Great expectations: Today's nursing students, programs prepare for tomorrow's challenges

By Josť Alaniz Courtesy NurseWeek.com
(http://www.nurseweek.com/news/features/00-08/student.html)


Motivated. Savvy. A team player. The nursing student will have to have these qualities after graduation. She Ė or, increasingly, he Ė can speak several languages and, just as important, intimately understands the cultures from which those languages spring; has mastered the Web and how to navigate its roiling seas of information to instantly find the precise data needed; feels at ease with all the latest medical technology as well as the intricacies of insurance policies, legal and ethical codes (state and federal), and the human psyche; and maintains crystal-clear lines of communication with colleagues, doctors and patients, defusing all interpersonal conflicts in a flash.

The nurse of the future is clairvoyant, anticipating health care trends 10 years away and training for them today. She is married, raising a family, coaching Little League, caring for aging parents, and using those free evenings to finish up a Ph.D. and keep abreast of all the latest research Ė when not contributing some of her own, that is. Lastly, she is starting a cutting edge Internet/telemedicine venture, and consults on several others.

Sleep? "Hah! I havenít slept since the í90s," this nurse says. "Sleep is for sissies."

All right, maybe that last part is a slight exaggeration. But this composite picture provides some idea of the exciting challenges and daunting pressures that nurses will face in the 21st century. Some statistics may further clarify the picture:

The Bureau of Health Professions, U.S. Department of Health and Human Services, estimates that by 2010 the country will need 1.4 million nurses with a BSN, but will have only 635,000. Of 532,000 nursing positions requiring a masterís or Ph.D., only 250,000 nurses will actually be there to fill the demand.
The Census Bureau reports that, although they represent 28 percent of the population, racial and ethnic minorities make up only about 10 percent of the nationís 2.5 million RNs. Hispanics, who comprise about 11.7 percent of all Americans, represent less than 2 percent of RNs.
Although the Bureau of Labor Statistics predicts a hefty 21 percent job growth rate among registered nurses by 2006 (the largest among all professions), the American Association of Colleges of Nursing points out that enrollment in bachelorís degree nursing programs has steadily declined during the past five years, dropping 4.6 percent in 1999, on top of a 6 percent decrease in 1998.
These and other trends related to the nursing shortage have prompted nursing programs nationwide to become creative, forging alliances with hospitals for tuition reimbursement and other financial aid, setting up "shadow programs" for high school students to come and see for themselves what nursing is like, and opening their doors to more immigrant and minority students.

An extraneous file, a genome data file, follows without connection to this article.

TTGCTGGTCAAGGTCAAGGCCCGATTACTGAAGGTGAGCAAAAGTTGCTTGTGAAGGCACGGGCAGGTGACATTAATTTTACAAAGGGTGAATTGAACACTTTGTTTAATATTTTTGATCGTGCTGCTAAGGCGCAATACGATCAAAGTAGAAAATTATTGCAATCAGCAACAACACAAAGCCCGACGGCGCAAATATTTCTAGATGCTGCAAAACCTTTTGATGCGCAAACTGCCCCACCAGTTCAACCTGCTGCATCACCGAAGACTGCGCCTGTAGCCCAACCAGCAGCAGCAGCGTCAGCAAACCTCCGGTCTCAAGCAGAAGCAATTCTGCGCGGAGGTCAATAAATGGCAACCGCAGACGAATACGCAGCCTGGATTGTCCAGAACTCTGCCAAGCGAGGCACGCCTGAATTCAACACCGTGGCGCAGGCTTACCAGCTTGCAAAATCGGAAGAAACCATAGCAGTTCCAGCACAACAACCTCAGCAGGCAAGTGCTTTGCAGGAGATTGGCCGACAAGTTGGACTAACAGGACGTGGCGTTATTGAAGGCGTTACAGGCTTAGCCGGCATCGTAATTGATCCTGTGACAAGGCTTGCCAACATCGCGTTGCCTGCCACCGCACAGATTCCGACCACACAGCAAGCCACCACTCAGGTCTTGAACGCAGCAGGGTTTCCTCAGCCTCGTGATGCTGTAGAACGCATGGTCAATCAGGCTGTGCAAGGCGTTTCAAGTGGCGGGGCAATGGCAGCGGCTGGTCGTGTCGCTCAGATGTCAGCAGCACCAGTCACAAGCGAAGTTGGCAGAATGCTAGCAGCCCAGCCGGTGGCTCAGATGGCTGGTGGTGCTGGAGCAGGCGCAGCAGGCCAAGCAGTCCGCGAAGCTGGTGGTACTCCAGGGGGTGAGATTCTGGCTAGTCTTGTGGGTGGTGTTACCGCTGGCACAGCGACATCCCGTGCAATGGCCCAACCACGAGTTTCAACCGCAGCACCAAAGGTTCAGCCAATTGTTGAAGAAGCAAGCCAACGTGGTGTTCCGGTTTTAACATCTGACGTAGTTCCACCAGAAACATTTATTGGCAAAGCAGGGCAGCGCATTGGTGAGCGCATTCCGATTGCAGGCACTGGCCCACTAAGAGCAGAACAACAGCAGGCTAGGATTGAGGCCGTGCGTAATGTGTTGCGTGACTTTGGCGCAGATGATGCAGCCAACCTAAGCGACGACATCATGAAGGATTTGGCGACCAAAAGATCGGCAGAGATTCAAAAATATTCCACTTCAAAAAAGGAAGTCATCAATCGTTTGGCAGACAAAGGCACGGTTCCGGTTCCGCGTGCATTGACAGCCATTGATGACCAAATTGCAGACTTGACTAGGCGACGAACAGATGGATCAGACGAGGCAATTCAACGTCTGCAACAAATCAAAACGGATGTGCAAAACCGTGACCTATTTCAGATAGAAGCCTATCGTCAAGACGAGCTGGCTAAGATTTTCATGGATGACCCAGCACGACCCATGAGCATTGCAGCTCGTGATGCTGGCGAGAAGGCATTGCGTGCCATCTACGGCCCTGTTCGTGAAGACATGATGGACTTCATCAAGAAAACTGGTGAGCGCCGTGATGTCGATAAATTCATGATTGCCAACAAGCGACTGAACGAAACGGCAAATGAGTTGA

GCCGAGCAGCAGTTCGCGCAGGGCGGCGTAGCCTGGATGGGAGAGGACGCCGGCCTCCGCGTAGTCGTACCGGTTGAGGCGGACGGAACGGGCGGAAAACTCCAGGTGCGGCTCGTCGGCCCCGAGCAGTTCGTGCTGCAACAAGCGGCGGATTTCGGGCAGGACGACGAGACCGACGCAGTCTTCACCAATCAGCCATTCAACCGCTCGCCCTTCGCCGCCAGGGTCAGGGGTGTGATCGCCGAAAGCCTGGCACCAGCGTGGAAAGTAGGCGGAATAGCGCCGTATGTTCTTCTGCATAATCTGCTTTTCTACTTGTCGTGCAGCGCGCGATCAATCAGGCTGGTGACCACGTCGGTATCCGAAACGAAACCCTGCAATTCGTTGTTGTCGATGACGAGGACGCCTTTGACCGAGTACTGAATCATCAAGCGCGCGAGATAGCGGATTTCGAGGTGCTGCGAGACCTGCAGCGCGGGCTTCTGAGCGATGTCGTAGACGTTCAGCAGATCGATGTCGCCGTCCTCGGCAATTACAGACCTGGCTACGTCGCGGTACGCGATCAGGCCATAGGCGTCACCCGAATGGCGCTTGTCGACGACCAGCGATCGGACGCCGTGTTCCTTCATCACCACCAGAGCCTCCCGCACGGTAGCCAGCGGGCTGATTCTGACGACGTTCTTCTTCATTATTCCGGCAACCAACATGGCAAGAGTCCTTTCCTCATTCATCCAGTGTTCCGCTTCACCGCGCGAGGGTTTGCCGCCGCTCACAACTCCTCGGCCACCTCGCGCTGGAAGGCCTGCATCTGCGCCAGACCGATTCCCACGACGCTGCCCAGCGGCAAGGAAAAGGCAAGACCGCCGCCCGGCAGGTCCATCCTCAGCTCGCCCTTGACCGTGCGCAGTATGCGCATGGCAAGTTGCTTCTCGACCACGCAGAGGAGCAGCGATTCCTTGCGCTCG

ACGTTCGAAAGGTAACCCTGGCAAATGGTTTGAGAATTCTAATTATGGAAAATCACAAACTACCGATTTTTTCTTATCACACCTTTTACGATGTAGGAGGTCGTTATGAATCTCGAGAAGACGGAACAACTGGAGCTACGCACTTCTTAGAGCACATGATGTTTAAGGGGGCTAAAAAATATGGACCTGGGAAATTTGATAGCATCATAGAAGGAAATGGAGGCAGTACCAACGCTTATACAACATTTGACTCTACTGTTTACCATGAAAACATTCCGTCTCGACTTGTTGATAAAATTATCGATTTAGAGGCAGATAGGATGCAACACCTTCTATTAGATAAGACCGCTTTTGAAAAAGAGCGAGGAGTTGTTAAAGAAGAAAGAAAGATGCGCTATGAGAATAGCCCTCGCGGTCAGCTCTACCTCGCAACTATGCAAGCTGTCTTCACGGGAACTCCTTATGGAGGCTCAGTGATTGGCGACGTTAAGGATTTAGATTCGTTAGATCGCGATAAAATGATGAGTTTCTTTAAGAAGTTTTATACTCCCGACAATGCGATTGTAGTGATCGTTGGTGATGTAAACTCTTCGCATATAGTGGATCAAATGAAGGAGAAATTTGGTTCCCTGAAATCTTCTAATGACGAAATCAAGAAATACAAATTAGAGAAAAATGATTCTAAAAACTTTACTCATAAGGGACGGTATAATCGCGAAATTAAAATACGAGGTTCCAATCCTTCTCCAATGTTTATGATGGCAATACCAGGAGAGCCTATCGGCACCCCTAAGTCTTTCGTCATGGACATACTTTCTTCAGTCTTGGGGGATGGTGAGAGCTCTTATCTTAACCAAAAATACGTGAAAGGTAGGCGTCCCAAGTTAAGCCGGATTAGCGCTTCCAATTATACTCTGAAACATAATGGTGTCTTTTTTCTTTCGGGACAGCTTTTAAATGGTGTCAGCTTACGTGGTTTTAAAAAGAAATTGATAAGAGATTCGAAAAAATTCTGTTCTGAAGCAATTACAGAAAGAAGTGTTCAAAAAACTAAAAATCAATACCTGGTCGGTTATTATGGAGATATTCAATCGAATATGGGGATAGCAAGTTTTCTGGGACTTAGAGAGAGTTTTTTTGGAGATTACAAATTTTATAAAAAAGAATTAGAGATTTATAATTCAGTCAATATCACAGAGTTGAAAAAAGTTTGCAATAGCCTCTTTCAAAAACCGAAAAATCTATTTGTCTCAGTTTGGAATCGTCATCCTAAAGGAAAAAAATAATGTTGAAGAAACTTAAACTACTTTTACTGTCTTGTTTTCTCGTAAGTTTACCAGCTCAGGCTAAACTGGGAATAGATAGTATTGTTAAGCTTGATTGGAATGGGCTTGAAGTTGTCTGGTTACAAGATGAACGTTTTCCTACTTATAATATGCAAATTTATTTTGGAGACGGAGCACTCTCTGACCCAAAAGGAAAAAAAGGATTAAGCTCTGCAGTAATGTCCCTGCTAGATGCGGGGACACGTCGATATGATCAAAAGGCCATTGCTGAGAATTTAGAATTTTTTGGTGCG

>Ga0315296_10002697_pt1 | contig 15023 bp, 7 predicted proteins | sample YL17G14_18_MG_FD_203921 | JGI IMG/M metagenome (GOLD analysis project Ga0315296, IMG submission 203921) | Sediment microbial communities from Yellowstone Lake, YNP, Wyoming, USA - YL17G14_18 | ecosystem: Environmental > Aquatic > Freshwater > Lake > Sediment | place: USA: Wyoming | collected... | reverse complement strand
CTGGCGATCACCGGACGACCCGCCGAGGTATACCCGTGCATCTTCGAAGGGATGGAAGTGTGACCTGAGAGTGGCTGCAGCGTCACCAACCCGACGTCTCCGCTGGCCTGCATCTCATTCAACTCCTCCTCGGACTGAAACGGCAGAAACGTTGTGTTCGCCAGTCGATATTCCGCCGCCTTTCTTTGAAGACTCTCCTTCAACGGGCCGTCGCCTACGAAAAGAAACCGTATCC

"In the 21st century health care environment, you must have an understanding and appreciation for cultural differences," said Phyllis Graham-Dickerson, Ph.D., RN, an assistant professor at the Colorado University School of Nursing in Denver. "Itís a fact that our society is becoming more and more diversified, and you as a caregiver have to understand where the patient is coming from. Thatís why multiculturalism courses are threaded throughout our curriculum. Diversity, both in terms of recruitment and awareness of our student body, is a real goal at our school."

But other experts warn that todayís nursing education system needs even deeper changes to meet the new centuryís challenges.

"Thereís a gap between the way we educate and actual practice," said Beth Brooks, MS, RN, adjunct faculty at Lewis University College of Nursing in Chicago and director of patient education at InLight Inc., an e-health care firm. "We donít emphasize high-tech clinical settings, computerized documentation, the latest equipment. In some nursing schools, they still have crank beds. In todayís environment, we have all sorts of managed care issues driving health care. We donít talk enough about those realities."

Brooks "fought tooth and nail" to set up a case management program at her school, only to see it languish for lack of support. Medicine, one of the more conservative educational fields, tends to lag behind the times, she said.

"Nurses are often not as savvy as they could be about how to use the Internetís resources for charting, sending e-mails, research. Many are just drowning in information that they havenít yet learned to master and maximize. Nurses today need to develop Web sites, to get involved in content," Brooks said.

"Weíve had a long history of compromising things in the way we educate, and itís not been for the good of nursing or care of the patient," agrees Linda Aiken, Ph.D., RN, FAAN, professor of nursing and sociology at the University of Pennsylvania School of Nursing. "Nurses need to be educated for 10 years from now. With the ever-increasing body of knowledge in the health sciences, they need a better education. They need to learn expert clinical care. Specialization is a partial answer, but ultimately nursing programs need to focus on producing good generalists."

With half of todayís nursing workforce expected to retire within 15 years, the nursing student Ė the nurse of the future, that is Ė may not necessarily be a superman/woman, but the challenges to come will certainly require superhuman resources.

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